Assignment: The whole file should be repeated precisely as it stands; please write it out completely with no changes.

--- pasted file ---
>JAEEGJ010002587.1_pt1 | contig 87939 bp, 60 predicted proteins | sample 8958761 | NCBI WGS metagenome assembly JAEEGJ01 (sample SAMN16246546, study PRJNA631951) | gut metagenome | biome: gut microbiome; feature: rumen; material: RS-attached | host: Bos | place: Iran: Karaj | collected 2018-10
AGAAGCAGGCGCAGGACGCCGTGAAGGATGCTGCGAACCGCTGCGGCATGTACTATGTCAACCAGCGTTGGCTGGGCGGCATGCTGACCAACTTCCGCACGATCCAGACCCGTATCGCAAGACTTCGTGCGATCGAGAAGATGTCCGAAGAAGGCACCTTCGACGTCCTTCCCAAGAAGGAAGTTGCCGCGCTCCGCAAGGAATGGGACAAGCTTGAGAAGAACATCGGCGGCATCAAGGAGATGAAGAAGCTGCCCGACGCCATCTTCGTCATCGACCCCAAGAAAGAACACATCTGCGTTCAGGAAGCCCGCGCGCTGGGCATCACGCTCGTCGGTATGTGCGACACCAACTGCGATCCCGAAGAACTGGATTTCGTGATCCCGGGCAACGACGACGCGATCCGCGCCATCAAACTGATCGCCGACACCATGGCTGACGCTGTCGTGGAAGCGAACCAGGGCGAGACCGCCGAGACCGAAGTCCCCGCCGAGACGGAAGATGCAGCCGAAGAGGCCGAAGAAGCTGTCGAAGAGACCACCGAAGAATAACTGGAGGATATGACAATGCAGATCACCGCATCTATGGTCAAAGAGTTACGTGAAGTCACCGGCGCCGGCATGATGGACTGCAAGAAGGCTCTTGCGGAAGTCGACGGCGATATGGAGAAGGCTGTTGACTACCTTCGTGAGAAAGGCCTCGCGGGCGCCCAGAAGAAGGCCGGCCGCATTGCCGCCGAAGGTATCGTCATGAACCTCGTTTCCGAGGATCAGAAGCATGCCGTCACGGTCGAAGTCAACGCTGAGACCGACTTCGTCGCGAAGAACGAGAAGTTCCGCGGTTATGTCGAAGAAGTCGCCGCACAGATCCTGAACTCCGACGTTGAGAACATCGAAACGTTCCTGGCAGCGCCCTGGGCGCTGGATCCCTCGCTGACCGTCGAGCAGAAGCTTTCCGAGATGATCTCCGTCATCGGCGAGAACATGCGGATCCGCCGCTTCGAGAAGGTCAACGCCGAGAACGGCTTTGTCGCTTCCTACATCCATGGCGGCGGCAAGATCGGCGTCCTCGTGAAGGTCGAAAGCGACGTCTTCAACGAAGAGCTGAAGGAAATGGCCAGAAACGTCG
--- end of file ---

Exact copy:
>JAEEGJ010002587.1_pt1 | contig 87939 bp, 60 predicted proteins | sample 8958761 | NCBI WGS metagenome assembly JAEEGJ01 (sample SAMN16246546, study PRJNA631951) | gut metagenome | biome: gut microbiome; feature: rumen; material: RS-attached | host: Bos | place: Iran: Karaj | collected 2018-10
AGAAGCAGGCGCAGGACGCCGTGAAGGATGCTGCGAACCGCTGCGGCATGTACTATGTCAACCAGCGTTGGCTGGGCGGCATGCTGACCAACTTCCGCACGATCCAGACCCGTATCGCAAGACTTCGTGCGATCGAGAAGATGTCCGAAGAAGGCACCTTCGACGTCCTTCCCAAGAAGGAAGTTGCCGCGCTCCGCAAGGAATGGGACAAGCTTGAGAAGAACATCGGCGGCATCAAGGAGATGAAGAAGCTGCCCGACGCCATCTTCGTCATCGACCCCAAGAAAGAACACATCTGCGTTCAGGAAGCCCGCGCGCTGGGCATCACGCTCGTCGGTATGTGCGACACCAACTGCGATCCCGAAGAACTGGATTTCGTGATCCCGGGCAACGACGACGCGATCCGCGCCATCAAACTGATCGCCGACACCATGGCTGACGCTGTCGTGGAAGCGAACCAGGGCGAGACCGCCGAGACCGAAGTCCCCGCCGAGACGGAAGATGCAGCCGAAGAGGCCGAAGAAGCTGTCGAAGAGACCACCGAAGAATAACTGGAGGATATGACAATGCAGATCACCGCATCTATGGTCAAAGAGTTACGTGAAGTCACCGGCGCCGGCATGATGGACTGCAAGAAGGCTCTTGCGGAAGTCGACGGCGATATGGAGAAGGCTGTTGACTACCTTCGTGAGAAAGGCCTCGCGGGCGCCCAGAAGAAGGCCGGCCGCATTGCCGCCGAAGGTATCGTCATGAACCTCGTTTCCGAGGATCAGAAGCATGCCGTCACGGTCGAAGTCAACGCTGAGACCGACTTCGTCGCGAAGAACGAGAAGTTCCGCGGTTATGTCGAAGAAGTCGCCGCACAGATCCTGAACTCCGACGTTGAGAACATCGAAACGTTCCTGGCAGCGCCCTGGGCGCTGGATCCCTCGCTGACCGTCGAGCAGAAGCTTTCCGAGATGATCTCCGTCATCGGCGAGAACATGCGGATCCGCCGCTTCGAGAAGGTCAACGCCGAGAACGGCTTTGTCGCTTCCTACATCCATGGCGGCGGCAAGATCGGCGTCCTCGTGAAGGTCGAAAGCGACGTCTTCAACGAAGAGCTGAAGGAAATGGCCAGAAACGTCG